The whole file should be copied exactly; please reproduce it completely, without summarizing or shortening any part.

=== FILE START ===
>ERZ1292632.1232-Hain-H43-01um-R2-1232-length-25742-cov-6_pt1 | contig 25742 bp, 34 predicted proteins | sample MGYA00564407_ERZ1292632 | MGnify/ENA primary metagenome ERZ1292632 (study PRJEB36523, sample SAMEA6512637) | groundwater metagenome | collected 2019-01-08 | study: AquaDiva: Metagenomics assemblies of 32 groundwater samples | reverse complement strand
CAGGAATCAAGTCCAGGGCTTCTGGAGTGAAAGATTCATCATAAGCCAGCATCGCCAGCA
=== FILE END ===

>ERZ1292632.1232-Hain-H43-01um-R2-1232-length-25742-cov-6_pt1 | contig 25742 bp, 34 predicted proteins | sample MGYA00564407_ERZ1292632 | MGnify/ENA primary metagenome ERZ1292632 (study PRJEB36523, sample SAMEA6512637) | groundwater metagenome | collected 2019-01-08 | study: AquaDiva: Metagenomics assemblies of 32 groundwater samples | reverse complement strand
CAGGAATCAAGTCCAGGGCTTCTGGAGTGAAAGATTCATCATAAGCCAGCATCGCCAGCA